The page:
The search for new fresh grape varieties for Ontario


By Lilian Schaer for AgInnovation Ontario

Vineland – The Vineland Research and Innovation Centre (Vineland), driven by demand from nurseries and grape growers, is leading the charge to find new table grape varieties for the Ontario market.

To date, Ontario’s main homegrown fresh table grape is Sovereign Coronation, a semi-seedless blue grape that’s ready for market over a six to eight week period in late summer and early fall.

“It’s challenging to have such a short season with only one variety. That’s what led growers and nurseries to ask if there is anything else out there that could extend their season and provide retailers with different grapes,” explains Michael Kauzlaric, Technology Scout and Grower Outreach at Vineland.

That demand by Ontario grape growers prompted Vineland to begin scouting for varieties that could grow well in Ontario’s climate as well as meet taste, quality and appearance needs. Continue reading

Ontario co-op worldwide leader in edible beans

By Kelly Daynard for AgInnovation Ontario

(Hensall) – When you drive into Hensall, Ontario, just off the shores of Lake Huron, the elevators at Hensall District Co-operative Inc. (HDC) are the first thing you see.

Towering over the small town, they’re an indication of the importance of the business to the rural community – but their significance is much greater than that.

HDC is one of the largest agricultural co-operatives in Ontario and a worldwide leader in the edible dry bean and food grade soybean business.

HDC’s history dates back to 1937 when a group of farmers joined together to form the “South Huron Farmers’ Co-op”. Continue reading

The 10 most popular innovation stories of 2016

By Lilian Schaer for AgInnovation Ontario

Guelph – As we prepare to welcome a new year, here’s a quick look back at our most popular news stories of 2016, based on you, our readers.AgInnovation Ontario logo

(By the way, our French-speaking readers have slightly different preferences – click here for our most popular French language stories)

    1. Ontario company launches made-for-farming drone technology – https://www.aginnovationontario.ca/en/ontario-company-launches-made-for-farming-drone-technology/
    2. Haskap berry new crop opportunity for northern farmers, communities – https://www.aginnovationontario.ca/en/haskap-berry-new-crop-opportunity-for-northern-farmers-communities/
    3. Ontario’s locally grown citrus – https://www.aginnovationontario.ca/en/ontarios-locally-grown-citrus/

    Continue reading

    Do-it-yourself blueberries coming to a garden centre near you

    By Lilian Schaer for AgInnovation Ontario

    Vineland – Ontarians will soon be able to easily grow blueberries on their own balconies or patios.

    That’s thanks to an agricultural innovation made possible by Growing Forward 2, a federal-provincial-territorial initiative, and the Canadian Ornamental Horticulture Alliance.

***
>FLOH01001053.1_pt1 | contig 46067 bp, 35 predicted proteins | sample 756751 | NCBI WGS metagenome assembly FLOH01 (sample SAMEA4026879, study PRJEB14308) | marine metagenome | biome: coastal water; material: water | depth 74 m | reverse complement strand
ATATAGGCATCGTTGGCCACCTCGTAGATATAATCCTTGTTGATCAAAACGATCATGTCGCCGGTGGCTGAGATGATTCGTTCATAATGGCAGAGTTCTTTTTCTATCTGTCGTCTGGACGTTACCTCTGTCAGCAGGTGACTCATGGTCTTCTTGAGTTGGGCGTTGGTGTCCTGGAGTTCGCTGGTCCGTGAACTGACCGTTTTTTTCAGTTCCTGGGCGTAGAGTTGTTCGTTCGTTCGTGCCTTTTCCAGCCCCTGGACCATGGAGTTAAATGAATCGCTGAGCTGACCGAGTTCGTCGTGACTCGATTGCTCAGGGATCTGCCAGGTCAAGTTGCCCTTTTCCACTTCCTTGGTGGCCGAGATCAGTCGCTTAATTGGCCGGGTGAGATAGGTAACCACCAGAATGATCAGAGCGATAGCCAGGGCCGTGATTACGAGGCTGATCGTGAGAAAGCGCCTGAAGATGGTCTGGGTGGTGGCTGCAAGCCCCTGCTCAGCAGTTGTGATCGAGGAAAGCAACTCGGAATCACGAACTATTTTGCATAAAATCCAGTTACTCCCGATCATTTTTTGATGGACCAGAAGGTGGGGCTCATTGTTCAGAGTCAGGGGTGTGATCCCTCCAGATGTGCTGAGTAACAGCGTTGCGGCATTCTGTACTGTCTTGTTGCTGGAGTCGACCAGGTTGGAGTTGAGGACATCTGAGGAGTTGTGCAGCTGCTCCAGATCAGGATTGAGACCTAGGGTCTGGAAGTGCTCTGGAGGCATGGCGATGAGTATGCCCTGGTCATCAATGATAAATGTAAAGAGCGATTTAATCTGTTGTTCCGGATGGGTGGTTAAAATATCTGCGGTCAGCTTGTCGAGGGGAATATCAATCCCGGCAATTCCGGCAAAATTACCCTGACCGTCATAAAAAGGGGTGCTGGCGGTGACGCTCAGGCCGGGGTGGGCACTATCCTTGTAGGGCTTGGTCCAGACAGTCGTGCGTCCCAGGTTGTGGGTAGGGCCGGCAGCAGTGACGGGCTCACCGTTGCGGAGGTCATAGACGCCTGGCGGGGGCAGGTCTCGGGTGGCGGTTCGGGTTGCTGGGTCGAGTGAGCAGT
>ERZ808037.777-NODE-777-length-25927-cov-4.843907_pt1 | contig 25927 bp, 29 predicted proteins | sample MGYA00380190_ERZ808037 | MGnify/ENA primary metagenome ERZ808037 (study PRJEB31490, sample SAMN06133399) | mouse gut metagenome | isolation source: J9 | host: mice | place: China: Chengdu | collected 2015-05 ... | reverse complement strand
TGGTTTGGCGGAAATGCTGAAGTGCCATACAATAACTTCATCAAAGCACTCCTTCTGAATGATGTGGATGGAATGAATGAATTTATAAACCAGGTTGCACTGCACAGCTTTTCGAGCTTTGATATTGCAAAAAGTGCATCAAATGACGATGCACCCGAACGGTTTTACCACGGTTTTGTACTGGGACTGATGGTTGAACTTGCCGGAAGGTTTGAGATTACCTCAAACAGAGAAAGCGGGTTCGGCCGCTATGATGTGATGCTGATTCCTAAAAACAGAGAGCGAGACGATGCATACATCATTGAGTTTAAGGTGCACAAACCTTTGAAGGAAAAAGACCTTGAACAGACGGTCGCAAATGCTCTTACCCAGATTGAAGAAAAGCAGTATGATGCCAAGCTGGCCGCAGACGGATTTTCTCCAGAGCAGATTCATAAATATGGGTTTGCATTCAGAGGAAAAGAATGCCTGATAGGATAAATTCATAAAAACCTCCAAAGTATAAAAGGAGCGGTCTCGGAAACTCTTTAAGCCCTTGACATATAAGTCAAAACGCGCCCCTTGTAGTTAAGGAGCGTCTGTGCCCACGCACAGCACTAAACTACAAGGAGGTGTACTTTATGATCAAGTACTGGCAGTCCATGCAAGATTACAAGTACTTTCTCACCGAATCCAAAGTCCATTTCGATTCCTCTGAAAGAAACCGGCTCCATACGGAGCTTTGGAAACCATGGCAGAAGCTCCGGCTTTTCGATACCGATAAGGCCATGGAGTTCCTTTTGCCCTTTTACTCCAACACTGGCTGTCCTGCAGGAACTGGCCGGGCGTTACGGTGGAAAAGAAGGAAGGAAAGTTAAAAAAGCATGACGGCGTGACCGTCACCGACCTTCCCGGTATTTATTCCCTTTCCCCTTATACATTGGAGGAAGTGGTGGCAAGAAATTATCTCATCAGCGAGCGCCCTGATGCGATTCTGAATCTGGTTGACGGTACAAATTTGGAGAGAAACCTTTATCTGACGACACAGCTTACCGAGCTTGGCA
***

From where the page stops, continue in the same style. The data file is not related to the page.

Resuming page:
Demand for more edible potted plants combined with heightened consumer interest in food production led researchers at Vineland Research and Innovation Centre (Vineland) to work on new technology to allow consumers to more easily grow plants in containers.

    Dr. Youbin Zheng and his team have developed a new organic growing material – known in the plant-growing world as substrate – that is specifically suited to growing plants like blueberries or other small fruits in containers instead of in gardens. Continue reading

    Keeping the crunch in Ontario apples

    By Lilian Schaer for AgInnovation Ontario

    Simcoe – A newly developed technology could result in longer storage life for apples and better quality fruit when they come out of cold storage.

    Apples have long been stored in low oxygen environments – called controlled atmosphere storage – to keep them fresher longer and allow Ontario apple growers to market fresh fruit all winter long and not just during the fall harvest season.

    But it’s never been possible to determine how low the oxygen levels for a specific variety can go before the fruit’s quality begins to suffer – until now.

    SafePod measures apples’ response to atmospheric stress by monitoring their respiration rate while they are in storage, allowing storage operators to use the lowest safe oxygen concentration possible.

    “Fruit respires using oxygen, just the way people do, and as you lower the oxygen level in their storage environment, they become stressed,” explains Dr. Jennifer DeEll, Fresh Market Quality Specialist – Horticultural Crops with the Ontario Ministry of Agriculture, Food and Rural Affairs (OMAFRA).

    “At their breaking point when they can’t tolerate the low oxygen level any more, they switch to anaerobic respiration, which is fermentation,” she says. “You want to be able to get that oxygen level as low as possible while still maintaining safe levels because the lower the oxygen, the firmer the fruit and the better the quality.” Continue reading